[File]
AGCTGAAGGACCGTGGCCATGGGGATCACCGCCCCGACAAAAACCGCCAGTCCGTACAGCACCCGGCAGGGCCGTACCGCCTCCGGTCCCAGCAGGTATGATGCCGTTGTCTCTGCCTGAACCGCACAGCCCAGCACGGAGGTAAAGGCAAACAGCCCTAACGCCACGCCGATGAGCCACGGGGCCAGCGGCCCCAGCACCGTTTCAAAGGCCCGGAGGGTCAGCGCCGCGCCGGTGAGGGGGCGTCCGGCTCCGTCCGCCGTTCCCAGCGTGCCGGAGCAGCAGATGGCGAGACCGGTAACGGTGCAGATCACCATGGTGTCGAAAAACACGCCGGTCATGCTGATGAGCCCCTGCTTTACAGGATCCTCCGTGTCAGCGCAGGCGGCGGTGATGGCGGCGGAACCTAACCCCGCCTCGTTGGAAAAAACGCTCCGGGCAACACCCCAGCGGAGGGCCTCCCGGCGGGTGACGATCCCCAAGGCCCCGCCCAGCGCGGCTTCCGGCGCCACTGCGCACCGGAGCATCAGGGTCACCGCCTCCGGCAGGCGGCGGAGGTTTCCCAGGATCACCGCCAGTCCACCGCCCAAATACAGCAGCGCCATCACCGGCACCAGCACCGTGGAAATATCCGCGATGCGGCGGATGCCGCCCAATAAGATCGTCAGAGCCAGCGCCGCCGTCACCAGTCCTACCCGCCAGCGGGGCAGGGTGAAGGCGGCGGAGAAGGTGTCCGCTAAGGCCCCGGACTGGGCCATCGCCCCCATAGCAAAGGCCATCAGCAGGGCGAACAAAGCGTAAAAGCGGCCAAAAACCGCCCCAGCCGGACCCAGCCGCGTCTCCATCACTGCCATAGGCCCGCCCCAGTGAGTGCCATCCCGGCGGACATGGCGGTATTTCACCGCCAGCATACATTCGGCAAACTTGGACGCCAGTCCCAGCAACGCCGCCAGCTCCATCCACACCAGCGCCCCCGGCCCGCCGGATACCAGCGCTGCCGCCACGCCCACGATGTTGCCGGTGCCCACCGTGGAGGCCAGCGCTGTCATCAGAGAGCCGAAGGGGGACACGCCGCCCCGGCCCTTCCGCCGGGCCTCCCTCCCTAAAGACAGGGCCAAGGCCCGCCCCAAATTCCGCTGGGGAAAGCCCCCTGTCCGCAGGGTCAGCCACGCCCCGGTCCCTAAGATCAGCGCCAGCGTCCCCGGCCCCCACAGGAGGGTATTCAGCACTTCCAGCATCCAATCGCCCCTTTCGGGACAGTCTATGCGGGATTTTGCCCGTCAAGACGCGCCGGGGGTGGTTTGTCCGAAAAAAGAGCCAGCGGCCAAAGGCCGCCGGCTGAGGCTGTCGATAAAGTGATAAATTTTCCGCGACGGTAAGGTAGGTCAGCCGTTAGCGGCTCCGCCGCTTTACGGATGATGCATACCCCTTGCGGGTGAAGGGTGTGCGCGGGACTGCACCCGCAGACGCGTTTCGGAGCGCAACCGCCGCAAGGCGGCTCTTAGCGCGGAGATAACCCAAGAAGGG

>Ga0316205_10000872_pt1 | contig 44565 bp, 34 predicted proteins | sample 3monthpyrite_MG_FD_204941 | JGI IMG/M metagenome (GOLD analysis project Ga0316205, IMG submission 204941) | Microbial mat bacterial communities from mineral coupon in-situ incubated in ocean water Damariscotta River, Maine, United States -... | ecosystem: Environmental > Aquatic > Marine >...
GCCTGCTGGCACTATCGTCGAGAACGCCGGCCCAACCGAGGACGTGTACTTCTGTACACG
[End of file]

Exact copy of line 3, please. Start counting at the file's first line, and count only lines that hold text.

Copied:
GCCTGCTGGCACTATCGTCGAGAACGCCGGCCCAACCGAGGACGTGTACTTCTGTACACG